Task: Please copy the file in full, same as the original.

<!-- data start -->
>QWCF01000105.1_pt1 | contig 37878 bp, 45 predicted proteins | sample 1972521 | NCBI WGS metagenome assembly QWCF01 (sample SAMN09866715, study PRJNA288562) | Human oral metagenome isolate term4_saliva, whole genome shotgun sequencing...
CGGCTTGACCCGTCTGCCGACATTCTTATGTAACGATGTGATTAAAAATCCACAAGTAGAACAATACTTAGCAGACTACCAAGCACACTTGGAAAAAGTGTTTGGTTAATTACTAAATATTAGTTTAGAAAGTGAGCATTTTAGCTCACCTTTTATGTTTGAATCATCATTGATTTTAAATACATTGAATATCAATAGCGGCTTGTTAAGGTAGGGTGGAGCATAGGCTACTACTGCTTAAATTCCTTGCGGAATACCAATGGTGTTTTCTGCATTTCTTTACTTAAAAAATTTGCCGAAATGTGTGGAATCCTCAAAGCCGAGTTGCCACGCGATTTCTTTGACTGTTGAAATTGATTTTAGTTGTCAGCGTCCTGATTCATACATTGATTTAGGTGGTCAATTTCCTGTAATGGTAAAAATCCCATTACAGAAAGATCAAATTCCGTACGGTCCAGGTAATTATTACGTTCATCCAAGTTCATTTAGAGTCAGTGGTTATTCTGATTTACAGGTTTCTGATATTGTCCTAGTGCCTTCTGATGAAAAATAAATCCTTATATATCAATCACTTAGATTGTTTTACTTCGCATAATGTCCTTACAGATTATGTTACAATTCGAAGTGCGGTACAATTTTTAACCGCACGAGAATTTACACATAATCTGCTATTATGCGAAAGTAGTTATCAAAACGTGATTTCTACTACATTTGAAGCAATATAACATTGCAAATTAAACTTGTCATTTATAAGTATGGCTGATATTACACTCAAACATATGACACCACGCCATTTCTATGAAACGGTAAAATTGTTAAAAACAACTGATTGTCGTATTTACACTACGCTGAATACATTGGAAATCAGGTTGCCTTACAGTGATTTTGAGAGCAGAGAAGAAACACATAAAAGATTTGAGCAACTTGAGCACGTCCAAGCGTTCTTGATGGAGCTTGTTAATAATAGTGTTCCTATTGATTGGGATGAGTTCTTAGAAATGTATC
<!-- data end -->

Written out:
>QWCF01000105.1_pt1 | contig 37878 bp, 45 predicted proteins | sample 1972521 | NCBI WGS metagenome assembly QWCF01 (sample SAMN09866715, study PRJNA288562) | Human oral metagenome isolate term4_saliva, whole genome shotgun sequencing...
CGGCTTGACCCGTCTGCCGACATTCTTATGTAACGATGTGATTAAAAATCCACAAGTAGAACAATACTTAGCAGACTACCAAGCACACTTGGAAAAAGTGTTTGGTTAATTACTAAATATTAGTTTAGAAAGTGAGCATTTTAGCTCACCTTTTATGTTTGAATCATCATTGATTTTAAATACATTGAATATCAATAGCGGCTTGTTAAGGTAGGGTGGAGCATAGGCTACTACTGCTTAAATTCCTTGCGGAATACCAATGGTGTTTTCTGCATTTCTTTACTTAAAAAATTTGCCGAAATGTGTGGAATCCTCAAAGCCGAGTTGCCACGCGATTTCTTTGACTGTTGAAATTGATTTTAGTTGTCAGCGTCCTGATTCATACATTGATTTAGGTGGTCAATTTCCTGTAATGGTAAAAATCCCATTACAGAAAGATCAAATTCCGTACGGTCCAGGTAATTATTACGTTCATCCAAGTTCATTTAGAGTCAGTGGTTATTCTGATTTACAGGTTTCTGATATTGTCCTAGTGCCTTCTGATGAAAAATAAATCCTTATATATCAATCACTTAGATTGTTTTACTTCGCATAATGTCCTTACAGATTATGTTACAATTCGAAGTGCGGTACAATTTTTAACCGCACGAGAATTTACACATAATCTGCTATTATGCGAAAGTAGTTATCAAAACGTGATTTCTACTACATTTGAAGCAATATAACATTGCAAATTAAACTTGTCATTTATAAGTATGGCTGATATTACACTCAAACATATGACACCACGCCATTTCTATGAAACGGTAAAATTGTTAAAAACAACTGATTGTCGTATTTACACTACGCTGAATACATTGGAAATCAGGTTGCCTTACAGTGATTTTGAGAGCAGAGAAGAAACACATAAAAGATTTGAGCAACTTGAGCACGTCCAAGCGTTCTTGATGGAGCTTGTTAATAATAGTGTTCCTATTGATTGGGATGAGTTCTTAGAAATGTATC